Friday, January 21, 2011


Second in line to a family's imaginary throne

By Edward Copeland
Micky Ward has spent his entire life as the youngest member of a large, brash, blended Lowell, Mass., family, hearing tales of how his older half-brother Dickie Eklund became "the pride" of their working class Irish town during his heyday as a prize fighter when he met Sugar Ray Leonard in the ring. Never mind that Dickie lost or that his life since has been a mess of drug addiction and crime, his family still awaits his inevitable boxing comeback despite the fact he's getting older and older and more addled.

Of course, Micky also is aging and has developed into a promising boxer in his own right, though he keeps missing chances at better bouts and possible title shots because he's managed by his mom who still thinks he should wait until after Dickie gets another chance, however unlikely. The true story The Fighter tells marks a real change of pace for director David O. Russell and provides yet another example of a 2010 film with a remarkable ensemble of actors.

Mark Wahlberg stars as Micky and also serves as a producer on The Fighter. (Wahlberg has practically become a producing machine, mainly on HBO where he's one of the producers of Entourage, How to Make It in America, In Treatment and Boardwalk Empire. He has really grown as an actor, beginning by being one of the weaker performers in good films before becoming the best aspects of lesser films until his talents equaled the quality of many of his movies.

In The Fighter, even though he's the lead, either Wahlberg's instincts or that of director Russell realized that Micky Ward lives in a universe populated with so many colorful characters that gives other actors the chance to be showy, he wisely pulls back, letting Micky be the subtle center of the story. It could very well be Russell's influence since this is their third collaboration (with rumors of a fourth to come) after Three Kings and the strange mess called I ♥ Huckabees, where Wahlberg gave the best performance.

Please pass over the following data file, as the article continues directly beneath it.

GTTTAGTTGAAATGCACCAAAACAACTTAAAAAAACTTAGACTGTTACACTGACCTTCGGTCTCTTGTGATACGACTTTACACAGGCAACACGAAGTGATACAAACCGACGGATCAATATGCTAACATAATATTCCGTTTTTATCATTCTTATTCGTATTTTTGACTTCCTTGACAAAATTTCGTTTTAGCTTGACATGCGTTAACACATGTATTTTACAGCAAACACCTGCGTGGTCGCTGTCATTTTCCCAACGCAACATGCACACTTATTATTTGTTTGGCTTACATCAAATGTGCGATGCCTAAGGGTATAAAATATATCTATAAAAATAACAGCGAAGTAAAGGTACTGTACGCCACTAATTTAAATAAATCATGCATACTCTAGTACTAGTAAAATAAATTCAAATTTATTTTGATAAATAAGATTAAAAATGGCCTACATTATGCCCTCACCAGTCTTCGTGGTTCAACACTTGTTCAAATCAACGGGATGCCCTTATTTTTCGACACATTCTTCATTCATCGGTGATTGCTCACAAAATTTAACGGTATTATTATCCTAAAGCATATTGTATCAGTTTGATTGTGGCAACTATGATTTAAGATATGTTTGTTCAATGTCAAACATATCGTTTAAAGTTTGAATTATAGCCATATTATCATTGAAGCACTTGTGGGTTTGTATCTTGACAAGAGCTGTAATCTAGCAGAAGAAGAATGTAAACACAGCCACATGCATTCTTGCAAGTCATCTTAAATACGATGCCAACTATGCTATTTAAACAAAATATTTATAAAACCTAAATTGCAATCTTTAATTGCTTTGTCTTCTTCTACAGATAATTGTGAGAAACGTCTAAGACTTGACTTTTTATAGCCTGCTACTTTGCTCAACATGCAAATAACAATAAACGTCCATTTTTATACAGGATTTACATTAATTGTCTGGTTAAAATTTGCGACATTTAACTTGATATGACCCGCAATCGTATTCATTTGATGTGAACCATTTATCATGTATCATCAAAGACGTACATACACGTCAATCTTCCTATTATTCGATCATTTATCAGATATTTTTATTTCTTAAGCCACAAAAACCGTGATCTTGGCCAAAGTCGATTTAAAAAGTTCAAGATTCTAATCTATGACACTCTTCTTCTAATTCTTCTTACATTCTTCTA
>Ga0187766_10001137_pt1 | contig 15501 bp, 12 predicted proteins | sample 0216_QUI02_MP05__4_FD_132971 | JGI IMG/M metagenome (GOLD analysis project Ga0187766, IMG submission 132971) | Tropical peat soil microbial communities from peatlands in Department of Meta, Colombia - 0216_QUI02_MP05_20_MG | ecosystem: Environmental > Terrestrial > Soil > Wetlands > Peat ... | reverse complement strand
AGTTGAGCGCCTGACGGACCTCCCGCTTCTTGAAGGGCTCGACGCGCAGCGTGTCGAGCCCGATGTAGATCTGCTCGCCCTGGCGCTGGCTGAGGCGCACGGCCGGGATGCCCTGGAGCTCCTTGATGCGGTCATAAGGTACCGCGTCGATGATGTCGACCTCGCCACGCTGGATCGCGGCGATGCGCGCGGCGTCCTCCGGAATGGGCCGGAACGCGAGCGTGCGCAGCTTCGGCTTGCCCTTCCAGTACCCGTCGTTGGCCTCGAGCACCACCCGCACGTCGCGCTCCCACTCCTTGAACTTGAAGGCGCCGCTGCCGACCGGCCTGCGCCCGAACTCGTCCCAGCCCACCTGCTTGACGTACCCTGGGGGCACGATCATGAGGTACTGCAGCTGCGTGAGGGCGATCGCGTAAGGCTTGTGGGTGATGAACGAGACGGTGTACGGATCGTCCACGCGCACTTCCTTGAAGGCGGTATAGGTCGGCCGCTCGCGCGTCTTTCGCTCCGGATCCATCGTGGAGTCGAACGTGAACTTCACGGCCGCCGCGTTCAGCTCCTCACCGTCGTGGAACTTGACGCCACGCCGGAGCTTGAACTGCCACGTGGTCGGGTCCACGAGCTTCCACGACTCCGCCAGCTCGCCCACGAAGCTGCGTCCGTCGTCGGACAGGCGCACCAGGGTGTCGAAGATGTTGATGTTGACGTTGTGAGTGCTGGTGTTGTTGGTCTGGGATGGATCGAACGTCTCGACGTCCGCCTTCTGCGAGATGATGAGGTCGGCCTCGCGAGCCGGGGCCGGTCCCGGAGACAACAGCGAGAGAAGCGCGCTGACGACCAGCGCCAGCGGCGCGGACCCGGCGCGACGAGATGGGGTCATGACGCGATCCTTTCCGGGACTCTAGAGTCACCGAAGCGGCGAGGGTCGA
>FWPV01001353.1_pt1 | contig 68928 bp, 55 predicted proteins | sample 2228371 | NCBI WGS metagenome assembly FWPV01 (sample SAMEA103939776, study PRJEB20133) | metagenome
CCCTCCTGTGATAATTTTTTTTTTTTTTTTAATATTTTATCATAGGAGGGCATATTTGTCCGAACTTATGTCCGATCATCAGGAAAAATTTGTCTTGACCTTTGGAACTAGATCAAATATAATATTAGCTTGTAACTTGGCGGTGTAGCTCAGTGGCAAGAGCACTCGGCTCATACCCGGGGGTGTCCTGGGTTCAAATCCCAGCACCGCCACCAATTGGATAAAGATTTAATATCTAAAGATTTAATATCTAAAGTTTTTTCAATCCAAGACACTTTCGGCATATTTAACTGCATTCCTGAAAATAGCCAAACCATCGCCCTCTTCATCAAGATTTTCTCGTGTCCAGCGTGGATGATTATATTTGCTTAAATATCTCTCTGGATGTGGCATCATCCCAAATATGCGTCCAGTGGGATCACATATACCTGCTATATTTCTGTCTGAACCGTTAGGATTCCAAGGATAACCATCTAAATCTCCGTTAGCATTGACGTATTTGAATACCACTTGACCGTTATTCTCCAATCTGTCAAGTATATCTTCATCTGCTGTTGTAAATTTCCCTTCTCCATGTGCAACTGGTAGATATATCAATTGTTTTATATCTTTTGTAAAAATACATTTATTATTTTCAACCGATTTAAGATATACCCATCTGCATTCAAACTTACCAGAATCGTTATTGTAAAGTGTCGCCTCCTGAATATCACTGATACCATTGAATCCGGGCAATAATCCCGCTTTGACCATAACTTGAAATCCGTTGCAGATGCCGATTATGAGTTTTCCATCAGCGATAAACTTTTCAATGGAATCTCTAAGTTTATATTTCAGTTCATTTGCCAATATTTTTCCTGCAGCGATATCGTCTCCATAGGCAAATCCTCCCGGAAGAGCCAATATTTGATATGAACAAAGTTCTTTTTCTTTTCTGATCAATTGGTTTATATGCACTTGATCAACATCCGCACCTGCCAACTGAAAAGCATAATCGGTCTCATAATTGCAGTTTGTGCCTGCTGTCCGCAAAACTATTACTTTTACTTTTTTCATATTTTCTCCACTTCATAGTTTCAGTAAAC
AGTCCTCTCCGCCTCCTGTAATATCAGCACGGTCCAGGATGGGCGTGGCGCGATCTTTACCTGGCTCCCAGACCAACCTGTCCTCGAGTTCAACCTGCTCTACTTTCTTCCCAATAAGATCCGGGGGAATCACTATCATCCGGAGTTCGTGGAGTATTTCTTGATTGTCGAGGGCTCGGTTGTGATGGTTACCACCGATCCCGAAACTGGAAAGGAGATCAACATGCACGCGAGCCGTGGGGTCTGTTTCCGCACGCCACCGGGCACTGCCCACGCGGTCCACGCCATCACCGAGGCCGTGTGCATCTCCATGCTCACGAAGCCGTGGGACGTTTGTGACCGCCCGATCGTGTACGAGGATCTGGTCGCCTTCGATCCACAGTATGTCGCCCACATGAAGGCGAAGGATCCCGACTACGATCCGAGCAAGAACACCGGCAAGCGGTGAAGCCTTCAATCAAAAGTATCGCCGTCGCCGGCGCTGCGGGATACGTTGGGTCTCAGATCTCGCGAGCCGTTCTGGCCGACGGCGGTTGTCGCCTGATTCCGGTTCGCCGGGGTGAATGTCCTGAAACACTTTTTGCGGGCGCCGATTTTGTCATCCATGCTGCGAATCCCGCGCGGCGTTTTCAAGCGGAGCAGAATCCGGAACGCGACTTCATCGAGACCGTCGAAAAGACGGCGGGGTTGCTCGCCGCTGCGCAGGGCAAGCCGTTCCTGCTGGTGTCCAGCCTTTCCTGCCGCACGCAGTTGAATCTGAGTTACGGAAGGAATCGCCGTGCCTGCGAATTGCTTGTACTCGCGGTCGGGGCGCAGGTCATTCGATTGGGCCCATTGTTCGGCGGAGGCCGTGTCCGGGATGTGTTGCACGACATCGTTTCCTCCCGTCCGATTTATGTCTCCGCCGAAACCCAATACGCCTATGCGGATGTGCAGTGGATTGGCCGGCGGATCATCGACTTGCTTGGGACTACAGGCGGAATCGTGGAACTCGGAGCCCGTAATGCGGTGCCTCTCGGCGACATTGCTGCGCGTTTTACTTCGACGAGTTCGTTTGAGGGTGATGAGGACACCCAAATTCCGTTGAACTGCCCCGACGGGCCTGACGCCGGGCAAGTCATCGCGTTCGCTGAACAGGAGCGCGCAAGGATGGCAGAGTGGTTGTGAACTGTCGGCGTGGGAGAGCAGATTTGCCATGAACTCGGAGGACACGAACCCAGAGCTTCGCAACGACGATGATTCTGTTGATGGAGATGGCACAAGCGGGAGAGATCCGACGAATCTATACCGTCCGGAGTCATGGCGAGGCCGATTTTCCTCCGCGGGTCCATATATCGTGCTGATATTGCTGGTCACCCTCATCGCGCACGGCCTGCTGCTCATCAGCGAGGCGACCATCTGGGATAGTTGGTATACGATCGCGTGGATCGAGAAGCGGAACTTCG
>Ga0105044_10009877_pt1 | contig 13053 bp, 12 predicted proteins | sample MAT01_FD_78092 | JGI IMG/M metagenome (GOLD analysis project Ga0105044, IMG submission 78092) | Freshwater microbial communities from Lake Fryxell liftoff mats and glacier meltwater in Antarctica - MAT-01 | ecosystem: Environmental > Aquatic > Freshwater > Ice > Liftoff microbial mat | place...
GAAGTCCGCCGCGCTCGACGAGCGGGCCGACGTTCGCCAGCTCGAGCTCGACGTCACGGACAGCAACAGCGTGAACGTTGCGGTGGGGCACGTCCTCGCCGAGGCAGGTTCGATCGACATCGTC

When I say the ensemble supporting Wahlberg truly works overtime strutting their stuff, that is not an exaggeration. In fact, in some cases (mainly the smaller roles of Micky's seemingly endless array of trashy half-sisters) the performers go beyond over the top. Then again, the extended family Micky Ward belongs to makes for such a crowded canvas, they probably had to stomp and scream constantly to get anyone's attention. For the larger roles, the well-known actors may face charges of criminal overacting as well, but it's winning two of them a lot of awards, so I'm sure they have no regrets.

Christian Bale may give his best screen performance as Dickie, avoiding the cliches of a drug addict and modulating the different tones and moods of his character's dashed dreams perfectly. To think that Bale has been consistently good since first being noticed as a youngster in Spielberg's Empire of the Sun and that he escaped the usual child actor traps to keep his career going and his skills getting better as well.

Melissa Leo does a turn as the matriarch Alice Ward unlike any I've ever seen this favorite of mine play. At times, with her blonde-shock wig and a cigarette dangling from her mouth, she resembles an even lower-class version of Anjelica Huston's Lilly from The Grifters. Coming so soon after Leo's triumph on the big screen in Frozen River and on the small in Treme, it's great to see this wonderful actress finally getting the praise that's been long overdue.

Amy Adams also gets a part that doesn't resemble anything she's portrayed before. She plays Charlene, the barmaid who becomes Micky's girlfriend and who can give back as good as any of Micky's family tries to give her, thinking she's a bad influence because she backs his decision to try to go with a professional manager who might help Micky find success and money in boxing as opposed to the ever-controlling Mama Alice.

Finally, it's really nice to see Jack McGee get a solid role as George, Micky's father, after his unjustified dismissal from the series Rescue Me that led me to stop watching that show.

I didn't realize until I watched the credits (or I had known and forgotten) that Darren Aronofsky served as an executive producer on The Fighter, so with this and his Black Swan, he was involved with two of 2010's most interesting movies.

As I mentioned earlier, The Fighter is quite a change of pace for director David O. Russell, but then again, each film he makes seems that way. It's hard to pin him down, but he's made a good one here. His direction isn't showy, but it doesn't have to be with this cast of characters.

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